Mange in Cats: Types, Symptoms and Diagnosis of Cat Mange

Typically a condition common among dogs, mange in cats is rarely diagnosed. A form of inflammatory skin disease in cats, mange is caused by different species of mites. Mange is a term used to describe different skin conditions in cats caused by different types of mites. If your furry friend is miserably itchy or has severe dandruff, or has missing patches of fur, it might be a case of mite infestation.

While some mites normally reside on a cat’s skin and hair follicles, many others are outsiders and possibly parasites. As kitten develops into a grown-up cat, their immune system keeps the mite population in check. Unfortunately, some factors, such as poor hygiene, weakness, illness, age, and malnutrition, can disturb the balance and an infestation begins. The mite can reproduce quickly in such conditions, resulting in an infestation.

Mange in cats is the result of such mite infestation. All mites can cause skin infections, which mostly remain local or could affect specific parts of the kitty’s body.

Types of Mange in Cats

Cat mange is a parasite infestation, which can cause intense irritation and itchiness, especially in the kitty’s ears. Any itchy cat doesn’t feel good, nor can they sleep or eat well. Often mange in cats can cause excessive itchiness that can make them downright grouchy. Itchy cats can scratch and bite themselves so badly that they develop infected sores.

There are different conditions of mange in cats:

  • Demodectic mange in cats is the most common mite infestation. Caused by different types of mite, the condition can affect the skin and hair follicles and may cause severe hair loss in cats, if left untreated. Besides, in severely afflicted cats, the infection could result in scales and lesions on the skin, resulting from excessive itching, scratching, and biting.
  • Feline sarcoptic mange is one of the rarest yet most contagious and nastiest forms of mite infestation in cats. The condition is caused by microscopic, light-colored, and oval mites referred to as “Notoedres cati.” It is also referred to as feline scabies. When the mites spread to the head and neck, the most common symptoms appear in the form of lesions and hair loss all over the body so much so that the kitty’s body may appear scaly and crusty. A highly contagious condition, the mite infestation spreads quickly as self-grooming by the cat during the infestation. It transports mites to different parts, including feet, legs, and abdomen.
  • Notoedric mange is similar to sarcoptic mange in dogs and referred to as feline scabies. Severe skin infections on the face and ears are common in the cats with the disease. The highly contagious yet rare form of skin infection in cats may gradually spread to the rest of the body. The condition may affect cats and kittens of any age.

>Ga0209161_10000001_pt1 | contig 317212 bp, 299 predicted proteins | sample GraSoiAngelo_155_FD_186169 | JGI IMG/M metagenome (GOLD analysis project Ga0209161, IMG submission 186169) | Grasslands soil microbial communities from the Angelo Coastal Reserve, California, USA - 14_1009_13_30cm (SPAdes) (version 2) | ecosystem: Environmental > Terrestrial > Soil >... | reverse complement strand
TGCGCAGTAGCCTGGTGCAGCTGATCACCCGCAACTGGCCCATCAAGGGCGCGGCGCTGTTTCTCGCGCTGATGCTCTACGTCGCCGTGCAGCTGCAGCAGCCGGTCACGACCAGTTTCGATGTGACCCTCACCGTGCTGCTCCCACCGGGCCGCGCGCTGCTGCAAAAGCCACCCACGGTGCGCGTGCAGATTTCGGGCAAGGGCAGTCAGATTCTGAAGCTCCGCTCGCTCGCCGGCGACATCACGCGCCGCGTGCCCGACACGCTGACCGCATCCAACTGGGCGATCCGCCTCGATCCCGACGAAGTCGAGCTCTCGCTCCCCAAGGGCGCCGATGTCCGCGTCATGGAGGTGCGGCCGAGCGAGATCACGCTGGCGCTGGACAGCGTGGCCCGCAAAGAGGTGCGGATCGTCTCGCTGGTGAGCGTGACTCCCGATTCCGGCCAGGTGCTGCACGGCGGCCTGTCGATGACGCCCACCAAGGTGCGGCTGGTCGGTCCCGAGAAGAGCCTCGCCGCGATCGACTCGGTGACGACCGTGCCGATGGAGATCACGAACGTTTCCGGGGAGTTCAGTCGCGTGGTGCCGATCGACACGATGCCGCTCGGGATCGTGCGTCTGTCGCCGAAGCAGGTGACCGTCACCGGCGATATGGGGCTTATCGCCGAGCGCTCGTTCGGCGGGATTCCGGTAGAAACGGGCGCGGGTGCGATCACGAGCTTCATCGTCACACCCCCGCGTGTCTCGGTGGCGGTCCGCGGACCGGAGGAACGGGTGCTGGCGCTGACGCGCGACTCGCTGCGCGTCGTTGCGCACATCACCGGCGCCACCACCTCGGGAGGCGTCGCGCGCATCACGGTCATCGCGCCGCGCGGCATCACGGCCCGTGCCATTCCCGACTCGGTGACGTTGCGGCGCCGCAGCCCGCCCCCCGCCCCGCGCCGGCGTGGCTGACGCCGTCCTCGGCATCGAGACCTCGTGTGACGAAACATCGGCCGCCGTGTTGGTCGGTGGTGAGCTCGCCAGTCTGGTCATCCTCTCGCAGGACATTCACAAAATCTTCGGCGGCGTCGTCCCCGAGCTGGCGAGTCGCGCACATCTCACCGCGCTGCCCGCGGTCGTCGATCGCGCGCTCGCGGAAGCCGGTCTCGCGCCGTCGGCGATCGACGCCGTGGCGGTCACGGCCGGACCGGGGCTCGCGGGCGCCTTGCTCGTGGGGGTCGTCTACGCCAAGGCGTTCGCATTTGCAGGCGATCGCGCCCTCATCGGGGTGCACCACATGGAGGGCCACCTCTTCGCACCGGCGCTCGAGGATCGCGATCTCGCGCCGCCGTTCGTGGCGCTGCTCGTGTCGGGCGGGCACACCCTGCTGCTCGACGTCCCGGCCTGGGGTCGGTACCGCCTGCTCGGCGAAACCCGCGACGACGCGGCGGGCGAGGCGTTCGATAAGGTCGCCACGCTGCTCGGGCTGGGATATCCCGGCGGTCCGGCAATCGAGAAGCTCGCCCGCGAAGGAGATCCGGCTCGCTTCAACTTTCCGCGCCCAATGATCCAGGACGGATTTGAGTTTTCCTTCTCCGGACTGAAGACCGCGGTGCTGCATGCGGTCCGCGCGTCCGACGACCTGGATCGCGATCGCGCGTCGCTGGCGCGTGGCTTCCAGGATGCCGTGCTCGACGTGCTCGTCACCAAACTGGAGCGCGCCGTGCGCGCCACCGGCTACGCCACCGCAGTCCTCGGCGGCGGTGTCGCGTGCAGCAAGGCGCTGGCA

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Symptoms of Mange in Cats

Skin lesions may appear on the ear margins. The lesions are the result of intense irritation and itching and may spread rapidly from the ear to the face and the neck. In some severely affected cats, lesions may be found on the cat’s feet and between their legs. The cat’s skin may become thickened and wrinkled. The mange symptoms in cats are considered to be caused by an allergy to the mite itself.

Mite infestation can cause intense itching in cats, making the feline to scratch relentlessly. Too much scratching could cause bald patches and a moth-eaten appearance. If you come in contact with an infected cat, it can cause a skin rash or red bumps, which may appear like a mosquito bite. The condition is uncomfortable for humans, though the mite cannot infest the human body or complete their life cycle that started on the original host – the cat.

Unless you address the mange in cats in time, the itchiness may intensify and eventually spread throughout the kitty’s body. Not only this, their hair may become matted. Her paws, forelegs, and lower abdomen may have crusted sores.

Diagnosis of Mange in Cats

Your veterinarian will perform a thorough medical exam to look for signs of mange in cats. He may take skin scrapings of the affected site. The vet may suggest some other medical tests specific to your pet’s symptoms to check for signs of the severity of the infestation.

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The treatment for mange depends on the level of infestation and severity of mange symptoms in cats. Your vet may suggest specialized shampoos, regular cleaning and vacuuming of bedding, and topical preventive medication to treat fleas and heartworm. For severe cases of infection, the vet may prescribe additional medications, including antibiotics.

The best preventive for mange in cats is to secure your feline from animals suffering from mite infestation. Mites survive only on their host and cannot survive in outside environment. Keep your cat clean but avoid drying the skin. This will help keep the mite population in check. Avoid breeding cats with chronic mange symptoms, as there is a risk of the condition passing onto the offsprings.

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